The Trend program seeks long-term directional changes in markets and the portfolios choose stocks and ETFs that have realized profitable performance over many years combined with good short-term returns.
The Equity Trend portfolios for stocks fell about 3% in April but the ETF programs gained 3% to 4%, an unusual turn of events. Because ETFs are an index, they will be less volatile than individual stocks; therefore, we don’t expect a move of this magnitude. The main mover was XME, Metals & Mining, which reflected the jump in precious metals prices and, in some way, the weakening of the U.S. dollar. We’ve now also moved into Energy ETFs, expecting to benefit from both a move higher in metals as well as oil.
Weekly Equities came off their recent high in the 10 stock portfolio, while the 30 stock portfolio still lags. ETFs posted a gain, not as much as the daily portfolio but enough to show a turn up in the 10 stock portfolio.
The Sector Rotation Program posted two excellent weeks, netting up 7.59% for the month. It benefited from a serious rally in Metals & Mining (XME), a good move in Utilities (XLU) which rarely move, and a gain in Energy (XLE). The chart below looks much more encouraging.
Group DE2: Divergence Program for Stocks and ETFs
The Divergence program looks for patterns where price and momentum diverge, then takes a position in anticipation of the pattern resolving itself in a predictable direction, often the way prices had moved before the period of uncertainty.
The smaller 10 stock Divergence portfolio posted a small loss and has a net loss for the year, but the 30 stock portfolio as well as the 8 ETF portfolio are sitting at new highs, always a nice event.
Group DE3: Timing Program for Stocks and ETF Rotation
The Timing program is a relative-value arbitrage, taking advantage of undervalued stocks relative to its index. Its primary advantage is that it doesn’t depend on market direction for profits, although these portfolios are long-only because they are most often used in retirement accounts. When the broad market index turns down this program hedges part of the portfolio risk. The ETF Rotation program buys undervalued sectors, expecting them to outperform the other sectors over the short-term.
The Timing Program buys undervalued stocks so that it will buy the weakest even in a declining market until that stock shows that it is not expected to rally. Risk is protected with an absolute stop of 15% and also by hedging the broad index.
Last month we notified traders that we were making a major change to the way the Timing Stocks were selected for the portfolio. Instead of predetermining which index they tracked, we added a dynamic feature that allowed the strategy to generate arbitrage signals on whichever index best represented the moves of the stock, and we could change that reference as the market changed. We would like to think that this month’s performance is a reflection of that change, but it’s really too soon to tell. The gains in all portfolios are encouraging, and well ahead of all the benchmark indexes.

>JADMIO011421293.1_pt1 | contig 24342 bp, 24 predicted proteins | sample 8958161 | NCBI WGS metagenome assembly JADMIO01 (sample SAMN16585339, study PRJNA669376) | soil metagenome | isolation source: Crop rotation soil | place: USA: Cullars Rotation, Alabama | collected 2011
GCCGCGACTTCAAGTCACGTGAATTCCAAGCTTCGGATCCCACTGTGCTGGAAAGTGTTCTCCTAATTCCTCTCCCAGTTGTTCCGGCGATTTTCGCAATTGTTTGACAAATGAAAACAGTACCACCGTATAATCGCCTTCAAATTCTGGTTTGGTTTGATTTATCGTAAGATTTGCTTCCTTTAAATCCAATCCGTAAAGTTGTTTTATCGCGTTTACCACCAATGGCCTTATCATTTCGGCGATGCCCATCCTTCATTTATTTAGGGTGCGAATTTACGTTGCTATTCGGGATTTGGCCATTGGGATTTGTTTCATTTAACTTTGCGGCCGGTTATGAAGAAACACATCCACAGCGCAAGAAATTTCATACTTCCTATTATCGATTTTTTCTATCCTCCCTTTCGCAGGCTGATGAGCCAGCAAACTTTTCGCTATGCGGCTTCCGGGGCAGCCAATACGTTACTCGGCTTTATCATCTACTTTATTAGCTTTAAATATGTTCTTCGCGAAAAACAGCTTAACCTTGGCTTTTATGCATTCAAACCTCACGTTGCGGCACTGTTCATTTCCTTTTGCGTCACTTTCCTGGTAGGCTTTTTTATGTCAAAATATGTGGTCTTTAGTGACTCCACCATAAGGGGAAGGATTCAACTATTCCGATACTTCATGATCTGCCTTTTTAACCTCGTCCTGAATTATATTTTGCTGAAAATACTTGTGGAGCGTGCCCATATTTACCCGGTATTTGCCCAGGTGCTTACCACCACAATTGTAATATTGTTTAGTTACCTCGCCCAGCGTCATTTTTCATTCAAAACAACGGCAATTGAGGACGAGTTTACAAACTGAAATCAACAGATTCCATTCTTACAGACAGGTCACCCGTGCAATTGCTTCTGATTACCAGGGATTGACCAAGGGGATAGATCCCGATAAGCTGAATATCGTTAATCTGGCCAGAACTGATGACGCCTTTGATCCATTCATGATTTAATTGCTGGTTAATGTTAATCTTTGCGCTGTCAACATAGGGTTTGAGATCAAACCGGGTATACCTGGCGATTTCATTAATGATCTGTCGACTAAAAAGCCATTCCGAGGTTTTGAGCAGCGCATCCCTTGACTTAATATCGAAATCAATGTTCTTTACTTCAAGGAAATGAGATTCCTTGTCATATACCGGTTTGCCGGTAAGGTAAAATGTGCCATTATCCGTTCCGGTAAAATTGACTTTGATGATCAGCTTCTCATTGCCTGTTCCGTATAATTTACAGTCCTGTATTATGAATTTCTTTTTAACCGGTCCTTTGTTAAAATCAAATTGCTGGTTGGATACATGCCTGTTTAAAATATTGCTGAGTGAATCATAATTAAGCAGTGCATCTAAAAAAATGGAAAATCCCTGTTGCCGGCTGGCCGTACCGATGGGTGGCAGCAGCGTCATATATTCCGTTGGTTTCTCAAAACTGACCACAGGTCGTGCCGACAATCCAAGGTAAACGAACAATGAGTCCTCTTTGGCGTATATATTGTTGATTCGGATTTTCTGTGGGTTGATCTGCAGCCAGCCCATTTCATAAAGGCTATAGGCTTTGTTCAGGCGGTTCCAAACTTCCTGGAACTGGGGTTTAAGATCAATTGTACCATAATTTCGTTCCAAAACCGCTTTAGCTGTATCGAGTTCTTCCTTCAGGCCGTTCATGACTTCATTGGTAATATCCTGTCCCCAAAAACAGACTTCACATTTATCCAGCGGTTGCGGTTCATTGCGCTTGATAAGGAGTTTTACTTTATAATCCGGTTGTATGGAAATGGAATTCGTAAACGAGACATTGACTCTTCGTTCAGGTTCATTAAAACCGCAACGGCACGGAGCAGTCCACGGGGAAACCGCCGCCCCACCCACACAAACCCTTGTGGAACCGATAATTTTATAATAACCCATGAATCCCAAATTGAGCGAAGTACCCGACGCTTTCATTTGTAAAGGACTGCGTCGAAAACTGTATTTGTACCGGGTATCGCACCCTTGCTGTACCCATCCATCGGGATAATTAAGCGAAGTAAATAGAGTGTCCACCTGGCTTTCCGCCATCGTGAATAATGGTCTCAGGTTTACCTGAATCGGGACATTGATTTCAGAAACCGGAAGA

Groups DF1 and WF1: Daily and Weekly Trend Programs for Futures
Futures allow both high leverage and true diversification. The larger portfolios, such as $1million, are diversified into both commodities and world index and interest rate markets, in addition to foreign exchange. Its performance is not expected to track the U.S. stock market and is a hedge in every sense because it is uncorrelated. As the portfolio becomes more diversified its returns are more stable.
The leverage available in futures markets allows us to manage the risk in the portfolio, something not possible to the same degree with stocks. This portfolio targets 14% volatility. Investors interested in lower leverage can simply scale all positions equally in proportion to their volatility preference. Note that these portfolios do not trade Asian futures, which we believe are more difficult for U.S. investors to execute.
Using the same strategy and portfolio logic, the Weekly Trend Program for Futures has the added smoothing resulting from looking only at Friday prices. While it will show a larger loss when the trend actually turns, most price moves are varying degrees of noise which this method can overlook.
Please read the new report describing our revised portfolio allocation methodology. It can be found in the drop-down menu under “Articles.”
We changed the roll dates on some futures contract because they were too close to first notice day, a problem particularly critical for Weekly traders. That reduced the historic returns for the 250K portfolio but did not affect the others. As you get close to delivery, prices tend to be more volatile. The 250K portfolio had clearly benefited from this, but it would have also presented increased risk in the future. All three portfolios are now tracking closely.
Both daily and weekly portfolios posted nice gains this month, up from 2% to 4%. Only the $250K daily portfolio is flat for the year, while the other daily and weekly portfolios are up from 2.68% to 6.55%
Group DF2: Daily Divergence Portfolio for Futures
The Divergence Program posted the only significant losses for the month, down 2% to 5% and 3% to 7% for the year. The chart below shows that this program tends to be volatile, mainly because it often has only a few trading signals. It’s easier to find enough signals when you’re looking at 300 stocks rather than 60 futures markets. We expect this program to continue to ratchet up.